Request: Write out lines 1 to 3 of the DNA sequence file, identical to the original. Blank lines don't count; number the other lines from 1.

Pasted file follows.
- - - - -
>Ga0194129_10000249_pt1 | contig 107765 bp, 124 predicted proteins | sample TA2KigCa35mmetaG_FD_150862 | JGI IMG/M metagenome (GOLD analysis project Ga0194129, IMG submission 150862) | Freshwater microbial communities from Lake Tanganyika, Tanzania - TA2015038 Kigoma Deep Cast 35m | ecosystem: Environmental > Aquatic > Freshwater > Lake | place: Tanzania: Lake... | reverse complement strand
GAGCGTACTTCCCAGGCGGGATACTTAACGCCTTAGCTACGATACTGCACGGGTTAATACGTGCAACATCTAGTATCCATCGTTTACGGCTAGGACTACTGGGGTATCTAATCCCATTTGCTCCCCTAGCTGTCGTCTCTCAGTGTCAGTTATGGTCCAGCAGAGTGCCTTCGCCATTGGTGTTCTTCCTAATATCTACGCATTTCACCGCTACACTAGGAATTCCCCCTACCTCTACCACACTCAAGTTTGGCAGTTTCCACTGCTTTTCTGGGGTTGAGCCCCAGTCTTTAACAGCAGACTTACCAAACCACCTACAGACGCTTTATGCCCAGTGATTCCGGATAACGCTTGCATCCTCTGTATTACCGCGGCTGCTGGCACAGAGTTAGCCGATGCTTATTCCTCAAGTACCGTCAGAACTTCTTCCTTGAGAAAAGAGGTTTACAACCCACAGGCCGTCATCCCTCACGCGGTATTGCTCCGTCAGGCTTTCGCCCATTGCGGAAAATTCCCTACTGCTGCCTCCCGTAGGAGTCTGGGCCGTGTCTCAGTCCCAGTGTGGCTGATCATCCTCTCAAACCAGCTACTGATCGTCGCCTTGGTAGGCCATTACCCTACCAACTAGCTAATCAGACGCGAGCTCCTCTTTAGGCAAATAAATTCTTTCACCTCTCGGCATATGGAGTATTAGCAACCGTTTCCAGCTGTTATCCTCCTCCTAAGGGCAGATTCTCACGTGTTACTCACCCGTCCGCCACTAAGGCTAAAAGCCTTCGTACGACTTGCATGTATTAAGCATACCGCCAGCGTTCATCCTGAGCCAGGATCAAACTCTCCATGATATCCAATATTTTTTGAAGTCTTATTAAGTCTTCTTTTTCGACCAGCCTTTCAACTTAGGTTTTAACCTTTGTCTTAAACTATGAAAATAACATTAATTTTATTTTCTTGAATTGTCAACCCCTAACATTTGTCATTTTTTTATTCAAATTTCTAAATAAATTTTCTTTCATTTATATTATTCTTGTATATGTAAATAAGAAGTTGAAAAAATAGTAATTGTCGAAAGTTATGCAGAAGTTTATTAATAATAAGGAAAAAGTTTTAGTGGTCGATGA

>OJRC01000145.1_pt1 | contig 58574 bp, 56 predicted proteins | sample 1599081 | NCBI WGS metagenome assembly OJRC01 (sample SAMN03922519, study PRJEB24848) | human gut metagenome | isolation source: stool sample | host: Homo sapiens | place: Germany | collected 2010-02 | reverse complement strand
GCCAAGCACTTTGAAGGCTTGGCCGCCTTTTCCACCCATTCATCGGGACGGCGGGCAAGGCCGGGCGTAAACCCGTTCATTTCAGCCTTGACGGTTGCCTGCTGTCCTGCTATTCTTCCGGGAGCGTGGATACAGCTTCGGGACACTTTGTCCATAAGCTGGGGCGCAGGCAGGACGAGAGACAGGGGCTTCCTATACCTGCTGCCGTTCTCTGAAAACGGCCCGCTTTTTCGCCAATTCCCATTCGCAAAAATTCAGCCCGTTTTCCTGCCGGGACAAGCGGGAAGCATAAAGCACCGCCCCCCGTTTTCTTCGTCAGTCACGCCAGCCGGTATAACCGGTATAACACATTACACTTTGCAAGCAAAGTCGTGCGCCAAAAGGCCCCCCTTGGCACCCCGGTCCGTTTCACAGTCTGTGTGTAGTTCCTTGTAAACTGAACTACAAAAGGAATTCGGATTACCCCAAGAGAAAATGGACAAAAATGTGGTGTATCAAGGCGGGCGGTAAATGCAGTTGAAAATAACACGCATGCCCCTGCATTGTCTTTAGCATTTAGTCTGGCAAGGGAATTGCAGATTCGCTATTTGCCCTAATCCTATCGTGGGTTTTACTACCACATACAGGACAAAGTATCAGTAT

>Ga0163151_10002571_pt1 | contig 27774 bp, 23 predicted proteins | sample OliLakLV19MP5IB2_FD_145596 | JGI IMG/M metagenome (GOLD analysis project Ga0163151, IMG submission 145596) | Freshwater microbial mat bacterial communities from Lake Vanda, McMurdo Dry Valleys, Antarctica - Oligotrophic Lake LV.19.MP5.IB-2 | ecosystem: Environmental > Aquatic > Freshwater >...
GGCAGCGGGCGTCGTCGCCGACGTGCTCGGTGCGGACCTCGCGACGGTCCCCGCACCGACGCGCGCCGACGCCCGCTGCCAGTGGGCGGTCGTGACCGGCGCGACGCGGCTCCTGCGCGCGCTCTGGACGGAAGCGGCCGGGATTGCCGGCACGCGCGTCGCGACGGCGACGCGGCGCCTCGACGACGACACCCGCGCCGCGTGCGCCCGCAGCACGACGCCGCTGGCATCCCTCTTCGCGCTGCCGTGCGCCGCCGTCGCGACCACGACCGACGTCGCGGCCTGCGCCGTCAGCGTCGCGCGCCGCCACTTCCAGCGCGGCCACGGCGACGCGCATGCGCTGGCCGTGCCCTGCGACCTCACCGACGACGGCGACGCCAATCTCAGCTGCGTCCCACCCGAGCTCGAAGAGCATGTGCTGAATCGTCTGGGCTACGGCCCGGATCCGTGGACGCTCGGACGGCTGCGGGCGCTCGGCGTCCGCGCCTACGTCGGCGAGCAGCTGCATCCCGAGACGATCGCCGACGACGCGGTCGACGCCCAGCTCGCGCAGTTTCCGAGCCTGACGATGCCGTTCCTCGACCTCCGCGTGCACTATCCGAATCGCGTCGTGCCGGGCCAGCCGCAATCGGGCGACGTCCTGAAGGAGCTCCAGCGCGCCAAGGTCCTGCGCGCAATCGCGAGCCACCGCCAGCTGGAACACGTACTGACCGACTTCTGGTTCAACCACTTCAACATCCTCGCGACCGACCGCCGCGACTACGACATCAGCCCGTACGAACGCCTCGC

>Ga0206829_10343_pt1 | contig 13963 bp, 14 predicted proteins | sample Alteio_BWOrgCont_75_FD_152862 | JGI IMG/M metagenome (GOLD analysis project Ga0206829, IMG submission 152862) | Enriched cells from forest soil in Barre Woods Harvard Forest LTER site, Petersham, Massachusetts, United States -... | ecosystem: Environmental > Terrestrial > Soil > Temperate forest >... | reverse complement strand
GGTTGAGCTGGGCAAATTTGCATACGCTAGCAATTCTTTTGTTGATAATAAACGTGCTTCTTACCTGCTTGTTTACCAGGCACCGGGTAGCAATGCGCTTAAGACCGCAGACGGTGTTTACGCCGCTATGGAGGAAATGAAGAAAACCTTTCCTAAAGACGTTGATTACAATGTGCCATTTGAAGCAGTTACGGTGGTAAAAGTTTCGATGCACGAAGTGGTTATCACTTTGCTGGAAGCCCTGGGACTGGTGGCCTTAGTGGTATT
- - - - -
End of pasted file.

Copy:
>Ga0194129_10000249_pt1 | contig 107765 bp, 124 predicted proteins | sample TA2KigCa35mmetaG_FD_150862 | JGI IMG/M metagenome (GOLD analysis project Ga0194129, IMG submission 150862) | Freshwater microbial communities from Lake Tanganyika, Tanzania - TA2015038 Kigoma Deep Cast 35m | ecosystem: Environmental > Aquatic > Freshwater > Lake | place: Tanzania: Lake... | reverse complement strand
GAGCGTACTTCCCAGGCGGGATACTTAACGCCTTAGCTACGATACTGCACGGGTTAATACGTGCAACATCTAGTATCCATCGTTTACGGCTAGGACTACTGGGGTATCTAATCCCATTTGCTCCCCTAGCTGTCGTCTCTCAGTGTCAGTTATGGTCCAGCAGAGTGCCTTCGCCATTGGTGTTCTTCCTAATATCTACGCATTTCACCGCTACACTAGGAATTCCCCCTACCTCTACCACACTCAAGTTTGGCAGTTTCCACTGCTTTTCTGGGGTTGAGCCCCAGTCTTTAACAGCAGACTTACCAAACCACCTACAGACGCTTTATGCCCAGTGATTCCGGATAACGCTTGCATCCTCTGTATTACCGCGGCTGCTGGCACAGAGTTAGCCGATGCTTATTCCTCAAGTACCGTCAGAACTTCTTCCTTGAGAAAAGAGGTTTACAACCCACAGGCCGTCATCCCTCACGCGGTATTGCTCCGTCAGGCTTTCGCCCATTGCGGAAAATTCCCTACTGCTGCCTCCCGTAGGAGTCTGGGCCGTGTCTCAGTCCCAGTGTGGCTGATCATCCTCTCAAACCAGCTACTGATCGTCGCCTTGGTAGGCCATTACCCTACCAACTAGCTAATCAGACGCGAGCTCCTCTTTAGGCAAATAAATTCTTTCACCTCTCGGCATATGGAGTATTAGCAACCGTTTCCAGCTGTTATCCTCCTCCTAAGGGCAGATTCTCACGTGTTACTCACCCGTCCGCCACTAAGGCTAAAAGCCTTCGTACGACTTGCATGTATTAAGCATACCGCCAGCGTTCATCCTGAGCCAGGATCAAACTCTCCATGATATCCAATATTTTTTGAAGTCTTATTAAGTCTTCTTTTTCGACCAGCCTTTCAACTTAGGTTTTAACCTTTGTCTTAAACTATGAAAATAACATTAATTTTATTTTCTTGAATTGTCAACCCCTAACATTTGTCATTTTTTTATTCAAATTTCTAAATAAATTTTCTTTCATTTATATTATTCTTGTATATGTAAATAAGAAGTTGAAAAAATAGTAATTGTCGAAAGTTATGCAGAAGTTTATTAATAATAAGGAAAAAGTTTTAGTGGTCGATGA

>OJRC01000145.1_pt1 | contig 58574 bp, 56 predicted proteins | sample 1599081 | NCBI WGS metagenome assembly OJRC01 (sample SAMN03922519, study PRJEB24848) | human gut metagenome | isolation source: stool sample | host: Homo sapiens | place: Germany | collected 2010-02 | reverse complement strand